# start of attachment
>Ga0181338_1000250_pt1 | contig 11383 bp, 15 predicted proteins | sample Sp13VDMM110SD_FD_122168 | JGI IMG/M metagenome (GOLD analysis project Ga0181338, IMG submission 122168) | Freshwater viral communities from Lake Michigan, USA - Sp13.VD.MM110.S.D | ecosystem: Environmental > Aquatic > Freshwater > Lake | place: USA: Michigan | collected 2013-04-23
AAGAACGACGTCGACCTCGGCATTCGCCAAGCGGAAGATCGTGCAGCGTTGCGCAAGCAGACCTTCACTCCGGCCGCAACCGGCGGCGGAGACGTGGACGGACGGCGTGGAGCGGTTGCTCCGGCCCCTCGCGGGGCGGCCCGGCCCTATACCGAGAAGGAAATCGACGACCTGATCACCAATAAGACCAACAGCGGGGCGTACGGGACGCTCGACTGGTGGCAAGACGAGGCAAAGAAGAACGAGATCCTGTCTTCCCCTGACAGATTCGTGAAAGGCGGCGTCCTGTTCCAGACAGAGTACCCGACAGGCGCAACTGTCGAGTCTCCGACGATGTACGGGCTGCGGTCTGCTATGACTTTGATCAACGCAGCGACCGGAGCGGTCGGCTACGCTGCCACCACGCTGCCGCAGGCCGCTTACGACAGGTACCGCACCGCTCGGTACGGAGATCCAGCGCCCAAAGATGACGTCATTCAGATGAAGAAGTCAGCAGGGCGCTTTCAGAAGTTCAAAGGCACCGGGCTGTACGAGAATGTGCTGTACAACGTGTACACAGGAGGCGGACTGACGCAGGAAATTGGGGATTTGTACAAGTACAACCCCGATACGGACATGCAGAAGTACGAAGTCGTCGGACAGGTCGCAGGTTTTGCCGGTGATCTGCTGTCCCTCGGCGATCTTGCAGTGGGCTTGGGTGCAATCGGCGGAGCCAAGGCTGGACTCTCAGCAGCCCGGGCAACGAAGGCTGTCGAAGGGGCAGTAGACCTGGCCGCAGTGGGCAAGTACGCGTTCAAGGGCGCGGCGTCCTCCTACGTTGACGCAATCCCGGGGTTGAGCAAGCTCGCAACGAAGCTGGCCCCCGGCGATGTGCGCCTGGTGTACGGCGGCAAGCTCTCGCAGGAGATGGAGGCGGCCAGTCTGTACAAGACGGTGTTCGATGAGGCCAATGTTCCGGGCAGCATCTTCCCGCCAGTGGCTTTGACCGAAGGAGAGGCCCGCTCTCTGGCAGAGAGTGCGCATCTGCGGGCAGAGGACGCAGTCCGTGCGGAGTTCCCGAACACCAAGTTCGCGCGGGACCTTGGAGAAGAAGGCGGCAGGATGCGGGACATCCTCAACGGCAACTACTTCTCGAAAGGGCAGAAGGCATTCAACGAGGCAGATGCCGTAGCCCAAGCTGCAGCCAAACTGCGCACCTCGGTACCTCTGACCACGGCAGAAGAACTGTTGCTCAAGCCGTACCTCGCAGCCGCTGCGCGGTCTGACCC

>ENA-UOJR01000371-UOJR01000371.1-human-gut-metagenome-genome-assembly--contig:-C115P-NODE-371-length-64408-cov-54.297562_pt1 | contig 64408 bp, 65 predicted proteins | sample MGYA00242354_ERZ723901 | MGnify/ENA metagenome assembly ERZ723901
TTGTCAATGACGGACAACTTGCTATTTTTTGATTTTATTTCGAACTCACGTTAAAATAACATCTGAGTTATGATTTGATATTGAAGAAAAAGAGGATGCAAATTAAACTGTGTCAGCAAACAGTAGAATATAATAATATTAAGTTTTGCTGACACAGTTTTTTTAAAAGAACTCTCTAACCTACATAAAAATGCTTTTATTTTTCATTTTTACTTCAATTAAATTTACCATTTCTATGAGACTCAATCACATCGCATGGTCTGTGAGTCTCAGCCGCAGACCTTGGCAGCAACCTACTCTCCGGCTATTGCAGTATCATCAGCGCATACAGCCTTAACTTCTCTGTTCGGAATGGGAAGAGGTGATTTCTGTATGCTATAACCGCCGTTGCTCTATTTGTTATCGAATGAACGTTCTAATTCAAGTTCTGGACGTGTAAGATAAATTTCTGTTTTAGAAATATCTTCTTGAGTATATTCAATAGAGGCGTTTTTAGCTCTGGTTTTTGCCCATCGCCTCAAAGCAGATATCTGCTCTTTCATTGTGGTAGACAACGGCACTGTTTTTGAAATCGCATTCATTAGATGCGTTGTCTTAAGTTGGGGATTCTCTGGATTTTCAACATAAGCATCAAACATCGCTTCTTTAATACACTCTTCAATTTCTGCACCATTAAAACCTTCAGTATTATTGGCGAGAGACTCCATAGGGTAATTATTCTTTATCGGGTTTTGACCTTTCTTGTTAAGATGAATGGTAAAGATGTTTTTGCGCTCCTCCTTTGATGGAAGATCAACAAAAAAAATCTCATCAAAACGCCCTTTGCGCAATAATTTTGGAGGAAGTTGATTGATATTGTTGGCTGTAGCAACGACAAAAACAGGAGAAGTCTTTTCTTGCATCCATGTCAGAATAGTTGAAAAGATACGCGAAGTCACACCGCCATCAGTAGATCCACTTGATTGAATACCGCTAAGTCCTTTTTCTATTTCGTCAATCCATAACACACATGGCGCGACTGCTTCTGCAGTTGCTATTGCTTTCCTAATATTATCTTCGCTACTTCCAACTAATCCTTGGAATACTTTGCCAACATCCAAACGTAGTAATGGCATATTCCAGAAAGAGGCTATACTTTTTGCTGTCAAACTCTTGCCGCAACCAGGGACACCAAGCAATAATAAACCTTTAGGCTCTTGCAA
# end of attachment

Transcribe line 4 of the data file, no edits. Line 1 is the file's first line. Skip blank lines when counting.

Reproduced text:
TTGTCAATGACGGACAACTTGCTATTTTTTGATTTTATTTCGAACTCACGTTAAAATAACATCTGAGTTATGATTTGATATTGAAGAAAAAGAGGATGCAAATTAAACTGTGTCAGCAAACAGTAGAATATAATAATATTAAGTTTTGCTGACACAGTTTTTTTAAAAGAACTCTCTAACCTACATAAAAATGCTTTTATTTTTCATTTTTACTTCAATTAAATTTACCATTTCTATGAGACTCAATCACATCGCATGGTCTGTGAGTCTCAGCCGCAGACCTTGGCAGCAACCTACTCTCCGGCTATTGCAGTATCATCAGCGCATACAGCCTTAACTTCTCTGTTCGGAATGGGAAGAGGTGATTTCTGTATGCTATAACCGCCGTTGCTCTATTTGTTATCGAATGAACGTTCTAATTCAAGTTCTGGACGTGTAAGATAAATTTCTGTTTTAGAAATATCTTCTTGAGTATATTCAATAGAGGCGTTTTTAGCTCTGGTTTTTGCCCATCGCCTCAAAGCAGATATCTGCTCTTTCATTGTGGTAGACAACGGCACTGTTTTTGAAATCGCATTCATTAGATGCGTTGTCTTAAGTTGGGGATTCTCTGGATTTTCAACATAAGCATCAAACATCGCTTCTTTAATACACTCTTCAATTTCTGCACCATTAAAACCTTCAGTATTATTGGCGAGAGACTCCATAGGGTAATTATTCTTTATCGGGTTTTGACCTTTCTTGTTAAGATGAATGGTAAAGATGTTTTTGCGCTCCTCCTTTGATGGAAGATCAACAAAAAAAATCTCATCAAAACGCCCTTTGCGCAATAATTTTGGAGGAAGTTGATTGATATTGTTGGCTGTAGCAACGACAAAAACAGGAGAAGTCTTTTCTTGCATCCATGTCAGAATAGTTGAAAAGATACGCGAAGTCACACCGCCATCAGTAGATCCACTTGATTGAATACCGCTAAGTCCTTTTTCTATTTCGTCAATCCATAACACACATGGCGCGACTGCTTCTGCAGTTGCTATTGCTTTCCTAATATTATCTTCGCTACTTCCAACTAATCCTTGGAATACTTTGCCAACATCCAAACGTAGTAATGGCATATTCCAGAAAGAGGCTATACTTTTTGCTGTCAAACTCTTGCCGCAACCAGGGACACCAAGCAATAATAAACCTTTAGGCTCTTGCAA